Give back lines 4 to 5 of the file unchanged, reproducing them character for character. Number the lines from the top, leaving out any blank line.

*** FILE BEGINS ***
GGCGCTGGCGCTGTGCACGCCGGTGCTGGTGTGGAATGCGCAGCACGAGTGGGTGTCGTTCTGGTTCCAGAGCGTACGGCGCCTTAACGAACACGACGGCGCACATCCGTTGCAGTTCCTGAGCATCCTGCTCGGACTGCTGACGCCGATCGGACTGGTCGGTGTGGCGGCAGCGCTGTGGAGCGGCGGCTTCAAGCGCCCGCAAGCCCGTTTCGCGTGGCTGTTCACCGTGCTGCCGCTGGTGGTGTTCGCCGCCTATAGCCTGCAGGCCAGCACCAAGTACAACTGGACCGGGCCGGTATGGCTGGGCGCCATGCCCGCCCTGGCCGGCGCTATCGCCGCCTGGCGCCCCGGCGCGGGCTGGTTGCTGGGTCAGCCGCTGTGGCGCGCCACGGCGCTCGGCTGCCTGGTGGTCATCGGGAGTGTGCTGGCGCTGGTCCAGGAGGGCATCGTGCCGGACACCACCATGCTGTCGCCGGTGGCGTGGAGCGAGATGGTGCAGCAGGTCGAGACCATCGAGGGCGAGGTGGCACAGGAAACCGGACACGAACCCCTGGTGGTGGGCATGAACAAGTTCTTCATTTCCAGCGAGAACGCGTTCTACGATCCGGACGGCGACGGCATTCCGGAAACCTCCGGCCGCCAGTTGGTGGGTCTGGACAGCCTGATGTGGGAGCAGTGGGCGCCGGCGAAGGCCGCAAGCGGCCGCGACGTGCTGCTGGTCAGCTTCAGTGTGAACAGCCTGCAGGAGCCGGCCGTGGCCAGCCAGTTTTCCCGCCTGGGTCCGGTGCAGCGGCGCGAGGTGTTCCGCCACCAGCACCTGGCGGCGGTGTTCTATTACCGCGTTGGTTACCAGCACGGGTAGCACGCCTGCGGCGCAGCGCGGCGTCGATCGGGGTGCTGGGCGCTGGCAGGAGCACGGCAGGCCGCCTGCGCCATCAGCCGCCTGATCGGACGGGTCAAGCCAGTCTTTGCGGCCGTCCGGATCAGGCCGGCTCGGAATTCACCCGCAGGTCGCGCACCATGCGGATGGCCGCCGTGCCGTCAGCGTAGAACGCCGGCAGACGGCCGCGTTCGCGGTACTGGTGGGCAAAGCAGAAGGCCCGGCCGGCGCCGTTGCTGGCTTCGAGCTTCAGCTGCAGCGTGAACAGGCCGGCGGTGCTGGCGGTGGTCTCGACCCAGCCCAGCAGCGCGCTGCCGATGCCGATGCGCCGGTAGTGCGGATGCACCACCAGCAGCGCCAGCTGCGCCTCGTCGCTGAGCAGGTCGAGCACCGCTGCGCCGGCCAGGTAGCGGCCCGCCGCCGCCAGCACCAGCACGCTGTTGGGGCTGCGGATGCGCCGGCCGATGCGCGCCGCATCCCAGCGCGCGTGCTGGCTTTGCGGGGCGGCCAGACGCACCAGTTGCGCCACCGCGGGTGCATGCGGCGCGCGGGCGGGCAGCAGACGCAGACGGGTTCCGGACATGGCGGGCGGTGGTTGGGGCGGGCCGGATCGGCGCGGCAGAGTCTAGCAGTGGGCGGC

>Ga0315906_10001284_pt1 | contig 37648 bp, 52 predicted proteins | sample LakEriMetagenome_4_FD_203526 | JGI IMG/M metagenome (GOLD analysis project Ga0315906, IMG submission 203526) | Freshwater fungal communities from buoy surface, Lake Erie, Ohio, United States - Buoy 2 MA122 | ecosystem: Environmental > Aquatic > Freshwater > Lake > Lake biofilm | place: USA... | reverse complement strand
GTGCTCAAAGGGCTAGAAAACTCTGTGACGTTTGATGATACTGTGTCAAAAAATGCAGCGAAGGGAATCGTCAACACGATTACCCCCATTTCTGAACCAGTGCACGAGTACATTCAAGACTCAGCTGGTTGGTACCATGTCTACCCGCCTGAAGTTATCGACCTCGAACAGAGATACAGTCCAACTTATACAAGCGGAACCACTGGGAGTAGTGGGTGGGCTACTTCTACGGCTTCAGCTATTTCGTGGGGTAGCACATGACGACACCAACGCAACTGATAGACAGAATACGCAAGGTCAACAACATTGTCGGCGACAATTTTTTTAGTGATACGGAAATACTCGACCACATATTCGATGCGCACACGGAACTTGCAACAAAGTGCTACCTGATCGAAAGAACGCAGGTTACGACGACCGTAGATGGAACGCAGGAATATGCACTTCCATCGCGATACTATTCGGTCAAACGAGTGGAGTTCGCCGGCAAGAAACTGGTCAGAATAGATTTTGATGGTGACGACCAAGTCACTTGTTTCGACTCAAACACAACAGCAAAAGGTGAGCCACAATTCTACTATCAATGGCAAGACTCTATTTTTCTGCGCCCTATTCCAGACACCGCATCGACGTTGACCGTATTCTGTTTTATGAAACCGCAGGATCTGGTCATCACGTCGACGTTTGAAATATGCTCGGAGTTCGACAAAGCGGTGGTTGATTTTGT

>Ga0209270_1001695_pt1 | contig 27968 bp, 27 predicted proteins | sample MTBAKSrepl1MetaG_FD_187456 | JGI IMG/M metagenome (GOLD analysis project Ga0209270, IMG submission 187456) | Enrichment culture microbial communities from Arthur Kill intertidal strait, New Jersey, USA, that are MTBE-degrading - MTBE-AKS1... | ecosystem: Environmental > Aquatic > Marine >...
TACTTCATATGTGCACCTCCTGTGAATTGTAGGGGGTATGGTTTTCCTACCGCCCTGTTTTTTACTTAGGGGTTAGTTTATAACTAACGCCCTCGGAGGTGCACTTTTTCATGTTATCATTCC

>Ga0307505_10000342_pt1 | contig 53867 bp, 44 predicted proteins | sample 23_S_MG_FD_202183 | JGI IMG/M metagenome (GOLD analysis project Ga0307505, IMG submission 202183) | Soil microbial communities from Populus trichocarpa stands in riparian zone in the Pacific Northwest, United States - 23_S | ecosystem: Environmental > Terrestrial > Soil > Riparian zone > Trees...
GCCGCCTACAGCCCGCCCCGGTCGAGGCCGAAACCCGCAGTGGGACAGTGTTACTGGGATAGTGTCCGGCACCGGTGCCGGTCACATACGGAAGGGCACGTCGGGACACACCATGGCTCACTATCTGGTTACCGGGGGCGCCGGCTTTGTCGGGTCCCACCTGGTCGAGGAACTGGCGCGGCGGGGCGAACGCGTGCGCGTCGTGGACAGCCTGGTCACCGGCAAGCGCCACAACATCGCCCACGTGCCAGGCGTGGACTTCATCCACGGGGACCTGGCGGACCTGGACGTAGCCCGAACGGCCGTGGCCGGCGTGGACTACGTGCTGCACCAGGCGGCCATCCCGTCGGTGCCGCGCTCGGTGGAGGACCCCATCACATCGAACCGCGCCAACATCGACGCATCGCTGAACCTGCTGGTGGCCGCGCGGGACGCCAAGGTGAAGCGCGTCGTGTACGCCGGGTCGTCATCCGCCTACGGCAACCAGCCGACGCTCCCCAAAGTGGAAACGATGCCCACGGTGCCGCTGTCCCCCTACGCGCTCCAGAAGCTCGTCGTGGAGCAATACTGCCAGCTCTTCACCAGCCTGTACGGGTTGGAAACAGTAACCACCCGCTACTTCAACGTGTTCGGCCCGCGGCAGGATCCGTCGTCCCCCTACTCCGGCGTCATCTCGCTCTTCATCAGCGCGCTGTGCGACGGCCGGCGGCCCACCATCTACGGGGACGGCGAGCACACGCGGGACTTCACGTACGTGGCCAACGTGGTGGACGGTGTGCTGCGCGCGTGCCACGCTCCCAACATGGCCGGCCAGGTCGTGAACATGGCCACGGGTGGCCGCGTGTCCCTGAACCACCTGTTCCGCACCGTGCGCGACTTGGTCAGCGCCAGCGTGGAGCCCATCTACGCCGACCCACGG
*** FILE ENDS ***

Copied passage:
>Ga0209270_1001695_pt1 | contig 27968 bp, 27 predicted proteins | sample MTBAKSrepl1MetaG_FD_187456 | JGI IMG/M metagenome (GOLD analysis project Ga0209270, IMG submission 187456) | Enrichment culture microbial communities from Arthur Kill intertidal strait, New Jersey, USA, that are MTBE-degrading - MTBE-AKS1... | ecosystem: Environmental > Aquatic > Marine >...
TACTTCATATGTGCACCTCCTGTGAATTGTAGGGGGTATGGTTTTCCTACCGCCCTGTTTTTTACTTAGGGGTTAGTTTATAACTAACGCCCTCGGAGGTGCACTTTTTCATGTTATCATTCC